Be clear who your contract is with: individual or company representative, says Angus Dawson
Often those questions which ought to be the simplest, prove the most difficult to answer. Identifying who you have contracted with is a prime example. The following is a salient tale which reminds us of the importance of making clear who the parties are to any given contract.
Business or personal?
In the case of Hamid v Francis Bradshaw Partnership, the Court of Appeal had to consider whether Dr Hamid had entered into a contract through a limited company or whether it had been entered into in Dr Hamid’s personal capacity. Dr Hamid was the owner of a limited company, Chad Furniture Store Ltd (‘Chad’) which traded under the name ‘Moon Furniture’. The Francis Bradshaw Partnership (‘FBP’) was engaged as structural engineer in connection with the development of the site owned by Dr Hamid in his personal capacity. The contract with FBP was partly oral and partly written and included a letter issued on the headed paper of Moon Furniture. This letter was signed by Dr Hamid above the name of Moon Furniture. There was however no indication that Moon Furniture was the trading name of Chad or that Dr Hamid was signing in the capacity of a director of Chad.
As part of a wider dispute, the court had to determine whether the contracting party with FBP was Chad or Dr Hamid. The High Court found that Dr Hamid had personally entered into the contract, and so FBP took recourse to the Court of Appeal.
Two critical points
The Court of Appeal’s ruling followed the High Court decision. In reaching its conclusion, the Court made the following two points clear:
> The court is to act objectively in determining the identity of a contracting party. In reaching the decision, it must consider who it is that a reasonable person, in possession of all of the relevant facts, would consider to be the contracting party.
> A person who signs a contract will ordinarily be found to be the contracting party unless the contract spells out that the signatory is signing on behalf of an identified company or practice, or available evidence indicates that both parties knew that the signatory was signing on behalf of the company or practice.
The case emphasises the importance of identifying contracting entities and the dangers of relying on trading names. This is important to architects from two perspectives.
First, if you operate through a limited company or LLP, you should always make clear in fee letters and other communications that the client’s contract is with the company or LLP. If you fail to do so, there is not only a risk of you assuming personal liability, but also of your professional indemnity insurance not responding in the event of a claim – as the policy is likely to be for the benefit of the company or LLP.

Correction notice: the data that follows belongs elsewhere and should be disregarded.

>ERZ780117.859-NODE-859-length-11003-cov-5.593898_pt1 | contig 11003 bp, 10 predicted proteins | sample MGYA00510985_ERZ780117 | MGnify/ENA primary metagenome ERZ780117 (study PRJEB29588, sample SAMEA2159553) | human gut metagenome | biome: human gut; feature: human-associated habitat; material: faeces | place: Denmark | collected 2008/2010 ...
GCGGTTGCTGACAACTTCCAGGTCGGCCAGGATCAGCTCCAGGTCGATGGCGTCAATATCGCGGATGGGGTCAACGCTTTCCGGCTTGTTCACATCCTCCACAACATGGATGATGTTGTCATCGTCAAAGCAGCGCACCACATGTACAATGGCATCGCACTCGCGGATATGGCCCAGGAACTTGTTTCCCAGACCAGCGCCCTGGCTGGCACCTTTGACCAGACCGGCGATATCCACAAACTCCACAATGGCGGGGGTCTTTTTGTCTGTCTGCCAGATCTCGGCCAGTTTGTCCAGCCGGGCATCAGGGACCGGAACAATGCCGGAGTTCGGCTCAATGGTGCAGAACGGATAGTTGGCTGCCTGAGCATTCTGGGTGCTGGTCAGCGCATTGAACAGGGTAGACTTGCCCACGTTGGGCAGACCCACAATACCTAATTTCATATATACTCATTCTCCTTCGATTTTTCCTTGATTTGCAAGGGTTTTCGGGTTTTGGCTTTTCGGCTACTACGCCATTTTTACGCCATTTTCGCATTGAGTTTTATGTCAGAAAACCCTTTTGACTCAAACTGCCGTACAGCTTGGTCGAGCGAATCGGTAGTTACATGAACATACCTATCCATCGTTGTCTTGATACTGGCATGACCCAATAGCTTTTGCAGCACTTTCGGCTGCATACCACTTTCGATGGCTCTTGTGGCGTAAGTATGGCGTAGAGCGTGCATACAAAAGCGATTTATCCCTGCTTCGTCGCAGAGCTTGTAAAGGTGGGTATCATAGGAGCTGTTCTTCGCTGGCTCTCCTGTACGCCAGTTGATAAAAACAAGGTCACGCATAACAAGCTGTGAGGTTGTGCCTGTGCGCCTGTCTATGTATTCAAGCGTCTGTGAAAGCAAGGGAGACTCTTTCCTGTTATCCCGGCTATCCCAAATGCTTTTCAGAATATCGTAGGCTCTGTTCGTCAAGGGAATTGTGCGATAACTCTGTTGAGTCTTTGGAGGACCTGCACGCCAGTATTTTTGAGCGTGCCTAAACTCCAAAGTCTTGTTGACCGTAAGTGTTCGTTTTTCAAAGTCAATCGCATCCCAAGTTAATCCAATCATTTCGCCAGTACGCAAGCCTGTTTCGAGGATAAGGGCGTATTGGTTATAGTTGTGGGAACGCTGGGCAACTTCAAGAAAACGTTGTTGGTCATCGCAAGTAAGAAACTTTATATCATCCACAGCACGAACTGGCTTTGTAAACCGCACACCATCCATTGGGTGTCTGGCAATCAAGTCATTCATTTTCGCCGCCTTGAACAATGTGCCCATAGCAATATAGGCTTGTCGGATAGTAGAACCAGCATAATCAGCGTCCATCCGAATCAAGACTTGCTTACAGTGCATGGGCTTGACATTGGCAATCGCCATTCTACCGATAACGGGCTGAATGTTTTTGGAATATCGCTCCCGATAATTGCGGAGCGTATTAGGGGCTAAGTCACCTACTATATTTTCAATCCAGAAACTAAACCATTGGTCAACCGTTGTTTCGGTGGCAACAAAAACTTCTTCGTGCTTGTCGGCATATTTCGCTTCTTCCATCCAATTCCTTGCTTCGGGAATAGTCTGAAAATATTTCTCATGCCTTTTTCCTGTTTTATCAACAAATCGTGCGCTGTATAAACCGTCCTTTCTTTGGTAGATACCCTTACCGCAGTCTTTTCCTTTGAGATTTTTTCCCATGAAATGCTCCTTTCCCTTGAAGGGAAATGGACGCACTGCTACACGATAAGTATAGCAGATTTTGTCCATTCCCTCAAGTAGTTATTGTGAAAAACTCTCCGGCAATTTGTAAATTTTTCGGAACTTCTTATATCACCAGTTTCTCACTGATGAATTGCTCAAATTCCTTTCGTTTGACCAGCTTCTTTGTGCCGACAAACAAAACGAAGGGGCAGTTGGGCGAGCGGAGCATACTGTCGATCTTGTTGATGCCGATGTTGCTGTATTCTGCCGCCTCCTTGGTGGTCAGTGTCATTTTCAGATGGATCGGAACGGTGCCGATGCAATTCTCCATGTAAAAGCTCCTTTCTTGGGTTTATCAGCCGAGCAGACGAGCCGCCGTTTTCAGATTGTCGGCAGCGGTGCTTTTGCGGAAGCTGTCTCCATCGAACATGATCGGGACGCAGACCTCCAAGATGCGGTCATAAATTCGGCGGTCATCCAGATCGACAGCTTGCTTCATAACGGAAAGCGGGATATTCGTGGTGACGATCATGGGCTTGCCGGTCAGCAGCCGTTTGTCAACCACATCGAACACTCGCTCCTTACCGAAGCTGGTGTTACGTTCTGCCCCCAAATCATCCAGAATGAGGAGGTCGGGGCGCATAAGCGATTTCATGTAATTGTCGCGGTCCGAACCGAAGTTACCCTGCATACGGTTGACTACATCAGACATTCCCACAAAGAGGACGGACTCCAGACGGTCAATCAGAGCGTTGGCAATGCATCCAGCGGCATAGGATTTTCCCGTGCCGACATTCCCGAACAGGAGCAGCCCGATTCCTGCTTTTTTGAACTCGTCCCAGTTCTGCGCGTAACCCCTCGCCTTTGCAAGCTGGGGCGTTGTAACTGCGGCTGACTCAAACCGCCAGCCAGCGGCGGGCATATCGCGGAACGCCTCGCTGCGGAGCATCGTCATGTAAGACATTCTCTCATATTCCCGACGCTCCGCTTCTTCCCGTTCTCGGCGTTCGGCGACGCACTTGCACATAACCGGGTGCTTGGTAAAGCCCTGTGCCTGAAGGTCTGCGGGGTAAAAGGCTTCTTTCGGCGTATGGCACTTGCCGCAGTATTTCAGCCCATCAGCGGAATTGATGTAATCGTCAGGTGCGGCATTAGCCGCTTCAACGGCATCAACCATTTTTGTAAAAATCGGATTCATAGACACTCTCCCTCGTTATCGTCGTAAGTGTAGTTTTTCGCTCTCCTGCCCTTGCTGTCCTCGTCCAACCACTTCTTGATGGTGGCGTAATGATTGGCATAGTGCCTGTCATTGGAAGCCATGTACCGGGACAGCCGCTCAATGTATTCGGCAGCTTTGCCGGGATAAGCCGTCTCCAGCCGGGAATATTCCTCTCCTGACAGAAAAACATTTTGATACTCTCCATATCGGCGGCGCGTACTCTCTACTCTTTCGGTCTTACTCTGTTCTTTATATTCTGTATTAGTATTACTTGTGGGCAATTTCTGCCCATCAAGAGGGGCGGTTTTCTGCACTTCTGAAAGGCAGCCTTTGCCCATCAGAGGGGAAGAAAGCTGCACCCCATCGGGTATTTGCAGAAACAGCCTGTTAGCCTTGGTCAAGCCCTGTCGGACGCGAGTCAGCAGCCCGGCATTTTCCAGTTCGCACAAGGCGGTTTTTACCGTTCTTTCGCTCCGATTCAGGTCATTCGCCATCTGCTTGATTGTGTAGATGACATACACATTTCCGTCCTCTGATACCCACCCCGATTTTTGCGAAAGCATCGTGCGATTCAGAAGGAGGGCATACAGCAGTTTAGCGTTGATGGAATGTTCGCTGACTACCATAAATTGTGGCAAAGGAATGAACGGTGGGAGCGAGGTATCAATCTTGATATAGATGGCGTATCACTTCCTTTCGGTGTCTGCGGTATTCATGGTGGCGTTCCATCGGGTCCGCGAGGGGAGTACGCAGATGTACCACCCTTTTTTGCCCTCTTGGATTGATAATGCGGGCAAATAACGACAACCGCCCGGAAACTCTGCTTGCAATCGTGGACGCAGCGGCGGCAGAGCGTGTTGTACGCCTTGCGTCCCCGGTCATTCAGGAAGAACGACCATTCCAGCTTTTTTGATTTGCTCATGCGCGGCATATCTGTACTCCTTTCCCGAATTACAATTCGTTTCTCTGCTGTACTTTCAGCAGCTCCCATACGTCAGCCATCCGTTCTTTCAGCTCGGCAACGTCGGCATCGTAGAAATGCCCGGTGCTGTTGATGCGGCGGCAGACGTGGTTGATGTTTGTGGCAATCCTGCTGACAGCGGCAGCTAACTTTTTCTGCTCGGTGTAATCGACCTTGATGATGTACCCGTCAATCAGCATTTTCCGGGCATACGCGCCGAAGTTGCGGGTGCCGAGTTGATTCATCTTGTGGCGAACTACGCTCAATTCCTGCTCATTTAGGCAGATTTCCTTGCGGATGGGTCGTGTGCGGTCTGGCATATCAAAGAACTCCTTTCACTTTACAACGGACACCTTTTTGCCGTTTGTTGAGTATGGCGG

You should also ask for confirmation of the identity of clients with whom you are contracting. Are you contracting with the client in a personal capacity or with their company? Are you contracting with a main trading company (which may have a strong balance sheet) or with an SPV (special purpose vehicle) set up for the project in question (which may just be a shell company)? Ultimately, you want to be comfortable that you can identify your client, so that you can enforce your contractual rights, and that the person with whom you contract is, or will be, capable of paying your fees.
Angus Dawson is a partner at Macfarlanes
Contracts in writing: Oral agreements are valid in law, but it’s always best to use written contracts
The contract in Hamid v Francis Bradshaw Partnership was found by the court to be partly oral and partly in writing.
This goes to show that the terms of any given contract may be found in various exchanges between the parties and that not all of these need to be recorded in writing.
In practice, there are few types of contract which must, in order to be legally valid, be recorded in writing. Contracts for the sale or disposition of an interest in land and guarantees are two such examples.
In the construction sphere, one of the key changes to the Construction Act which came into force in 2011 is that contracts no longer have to be entered into in writing in order to be governed by the Act. Construction contracts (including architect’s appointments) which are either entirely oral, or partly oral and partly in writing, are now subject to the payment and adjudication provisions in the Act.
However, while this provides architects with additional protection to where their contracts are not recorded in writing, we would always suggest that contracts are made in writing so that there is certainty as to the parties’ rights and obligations.